Thursday, February 18, 2010

Dirt Roads and Two-lanes

So many things have happened to the world which we knew throughout our youth. Occasionally, I receive e-mails from folks who have dug up Burma Shave signs somewhere in cyberspace and think I would like to see them.
Well, I do! Growing up in the city by the muddy river, I never dreamed there were other worlds outside the realms of our tiny community. For instance, a rare trip to Atlanta found my school class going to the Capitol to see, shake hands with, and receive an autographed picture from Governor Herman Talmadge.

I think I was thrilled, but not overwhelmed by it. I much more enjoyed my first trip to the world famous Cyclorama, a hand painted wonder of the Battle of Atlanta. It looked so real, and I was struck by the manner in which the artists were able to blend in real clay with the heavy oil painting. For certain, it was like being there during the battle. In those days of my youth, they even put in a portion of the Cyclorama that was taken from the movie classic, “Gone with the Wind.” To my youthful mind, it seemed natural that part of the classical painting should be from the immortal film.
There was no Six Flags over Georgia nor the World of Coca Cola or other things which people go the “Big A” to visit today. Oh sure, there was a Stone Mountain, but back then there was nothing but the huge granite rock—no Laser Show.

In other words, a trip to Atlanta was basically a long drive into another world.
There were no Interstate highways, and to be sure there was not nearly the traffic jams known by any visitors to Atlanta today.
On the trek to Atlanta it seemed to take all day long on a trip up and back in one day. Of course we were young and there were games to make the trip more enjoyable. Does anyone besides me remember Cow Poker, counting cows, old gray mules lone-standing chimneys and of course having all the points erased if a cemetery should appear on your side of the road?
In those days, we used to entertain ourselves with counting the B. Lloyd Pecans signs on the curvy road through Roberta, Barnesville and Griffin. Another group of restaurant signs belonged to Stuckey’s Candy, a great place to take a break from the laborious trip.
To be sure, there were no McDonalds, Wendy’s or Burger Kings to stop for lunch. There was a Krystal here and there, and yes the small square burgers—more bun than burger—cost only nine cents each, but we may have only had a dollar for the entire trip. A dollar was not easy to come by. No one had come up with something called an allowance, at least at our house.
Regardless of our feelings for the day long journey in those days, they seem to remind me of the pre-Interstate highway days when roads were two-lane and side roads were mostly dirt. Associated with those kinds of roads today are some classical and historical towns at the end of them. But take caution, and run, don’t walk because even the most wonderful places in our beloved state are fast going the way of the modern era.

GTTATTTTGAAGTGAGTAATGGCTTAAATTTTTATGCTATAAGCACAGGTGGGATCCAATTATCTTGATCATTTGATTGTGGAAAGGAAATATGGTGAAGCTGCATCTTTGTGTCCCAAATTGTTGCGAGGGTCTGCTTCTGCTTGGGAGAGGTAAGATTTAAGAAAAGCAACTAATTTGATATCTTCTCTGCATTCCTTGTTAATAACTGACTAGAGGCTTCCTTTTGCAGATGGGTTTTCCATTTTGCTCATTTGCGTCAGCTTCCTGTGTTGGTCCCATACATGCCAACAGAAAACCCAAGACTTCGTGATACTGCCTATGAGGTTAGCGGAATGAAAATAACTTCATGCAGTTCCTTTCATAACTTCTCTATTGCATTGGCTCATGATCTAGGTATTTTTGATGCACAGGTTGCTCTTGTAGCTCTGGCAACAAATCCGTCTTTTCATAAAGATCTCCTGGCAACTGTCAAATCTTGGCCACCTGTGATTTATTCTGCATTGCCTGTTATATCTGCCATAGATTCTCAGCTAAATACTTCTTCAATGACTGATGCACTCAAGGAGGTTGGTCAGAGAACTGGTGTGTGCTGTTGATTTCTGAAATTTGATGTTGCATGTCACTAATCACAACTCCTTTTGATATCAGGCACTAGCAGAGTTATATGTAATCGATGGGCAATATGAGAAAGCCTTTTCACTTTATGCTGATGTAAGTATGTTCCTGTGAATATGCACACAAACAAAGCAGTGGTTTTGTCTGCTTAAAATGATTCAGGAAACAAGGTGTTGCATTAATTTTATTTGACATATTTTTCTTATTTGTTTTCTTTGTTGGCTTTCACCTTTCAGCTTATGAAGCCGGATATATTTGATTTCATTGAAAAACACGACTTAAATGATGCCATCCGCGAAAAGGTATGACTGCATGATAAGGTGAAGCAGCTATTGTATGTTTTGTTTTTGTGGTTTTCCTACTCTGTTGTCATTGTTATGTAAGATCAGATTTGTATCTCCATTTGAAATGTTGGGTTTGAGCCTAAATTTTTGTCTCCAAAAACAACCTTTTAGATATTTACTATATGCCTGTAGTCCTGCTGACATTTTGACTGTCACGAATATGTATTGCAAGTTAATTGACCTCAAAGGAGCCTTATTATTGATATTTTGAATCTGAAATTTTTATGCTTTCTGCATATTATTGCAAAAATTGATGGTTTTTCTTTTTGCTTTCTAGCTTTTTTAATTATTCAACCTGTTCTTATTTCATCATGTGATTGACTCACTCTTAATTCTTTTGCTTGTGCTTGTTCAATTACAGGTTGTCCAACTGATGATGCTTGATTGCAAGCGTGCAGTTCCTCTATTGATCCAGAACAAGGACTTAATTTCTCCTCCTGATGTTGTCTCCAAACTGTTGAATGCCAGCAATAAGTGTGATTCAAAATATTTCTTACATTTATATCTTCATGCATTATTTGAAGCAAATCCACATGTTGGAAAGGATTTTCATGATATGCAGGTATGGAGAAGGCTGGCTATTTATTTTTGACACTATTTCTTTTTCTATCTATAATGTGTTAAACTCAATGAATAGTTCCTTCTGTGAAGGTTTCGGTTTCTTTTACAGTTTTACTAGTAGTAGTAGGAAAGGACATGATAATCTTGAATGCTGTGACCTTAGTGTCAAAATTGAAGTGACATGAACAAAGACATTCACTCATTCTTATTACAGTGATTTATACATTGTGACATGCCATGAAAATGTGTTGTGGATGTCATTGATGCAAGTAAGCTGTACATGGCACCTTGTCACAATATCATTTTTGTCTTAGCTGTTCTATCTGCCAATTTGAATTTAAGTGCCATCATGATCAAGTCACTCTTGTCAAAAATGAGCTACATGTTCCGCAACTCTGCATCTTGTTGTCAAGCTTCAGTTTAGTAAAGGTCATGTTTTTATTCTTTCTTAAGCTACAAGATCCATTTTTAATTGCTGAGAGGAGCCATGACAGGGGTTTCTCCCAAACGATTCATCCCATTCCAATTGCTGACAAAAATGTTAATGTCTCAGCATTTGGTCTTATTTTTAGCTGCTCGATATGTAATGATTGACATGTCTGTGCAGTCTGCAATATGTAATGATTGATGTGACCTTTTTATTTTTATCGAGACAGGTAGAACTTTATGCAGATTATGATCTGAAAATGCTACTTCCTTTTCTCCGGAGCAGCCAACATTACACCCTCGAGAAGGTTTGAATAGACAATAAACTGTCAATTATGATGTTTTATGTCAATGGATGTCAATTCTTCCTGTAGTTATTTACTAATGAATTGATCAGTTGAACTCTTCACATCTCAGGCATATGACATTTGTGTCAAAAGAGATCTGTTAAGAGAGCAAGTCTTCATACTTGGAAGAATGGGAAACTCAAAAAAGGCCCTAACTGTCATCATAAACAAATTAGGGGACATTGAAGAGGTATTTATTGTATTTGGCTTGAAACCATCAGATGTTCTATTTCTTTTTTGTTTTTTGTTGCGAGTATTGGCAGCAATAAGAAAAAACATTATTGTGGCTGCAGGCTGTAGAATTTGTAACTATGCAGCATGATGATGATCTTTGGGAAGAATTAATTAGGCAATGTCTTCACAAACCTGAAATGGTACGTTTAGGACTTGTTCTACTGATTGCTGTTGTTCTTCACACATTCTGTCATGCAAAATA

Nothing is sacred wherein developers and builders are concerned. In the 1970s prior to my mother’s death, we took her to the North Georgia Mountains and to the quaint, little Swiss Village of Helen, Georgia prior to the population explosion.
We could actually walk around without bumping or being bumped as we sampled their cheese and crackers and other goodies. It was a treat for my mother which I will never forget. A basic non-traveler, she thirsted for, and drank in the scenery of the pristine mountains of forty years ago. My last trip to Helen involved a traffic jam and a very slow trip through a basically noisy place for the younger set to drink, laugh and talk loud at modern-looking bars and taverns.
If you have never been across Blood Mountain, you should experience it once in your lifetime. It is better than a roller coaster of any magnitude. Even in the mountains which can become too crowded in the Fall of the year, there are still some two-lane roads which have escaped the widening of those very roads by the heavy caterpillars and cranes which are taking them away from we the people.
Many of us talk about the sadness, lack of security, and terrible condition of the world situation which turns us away from traveling abroad to see the wonders of the earth, but most of us have yet to see the wonders of America and what this land of plenty has to offer.
Even more so, most of us live a life too involved in speed and crowded four lane and Interstate roads. We’re in too big a hurry to get where we think we want to be to get out and drive on dirt roads or take two lanes to small towns such as Ideal, Byromville, Ty Ty, Claxton, Parrot, Attapulgus, Cherry Log, Elberton, Hiawassee, Sylvania, Eatonton, Haddock, Jesup, Talking Rock, Buena Vista, and those places are just a few of the small, historic towns which have so much to offer. Even the wacky things in some towns such as Warwick, self-named “The Grits Capitol of the World” where people make, eat and enjoy the southern staple.
They even have a contest wherein people get into a huge vat full of grits with overalls and are given a few minutes to load up with wet freshly-cooked grits—pockets, sleeves, trousers, ears, and hair—to see who weighs the most additional pounds after a pre-weight has been recorded—all in fun of course.
The good thing about visiting these small treasure-troves of small towns, attainable by two-lane and dirt roads, is they are terrorist-free.
Enjoy Georgia first!

1 comment:

Anonymous said...

That might be fun but it looks like a waste of some good grits to me.

Makes me think of my mother's fried eggs and ham and ham gravy with some of her wonderful biscuits
and you would be in 'Hog Heaven'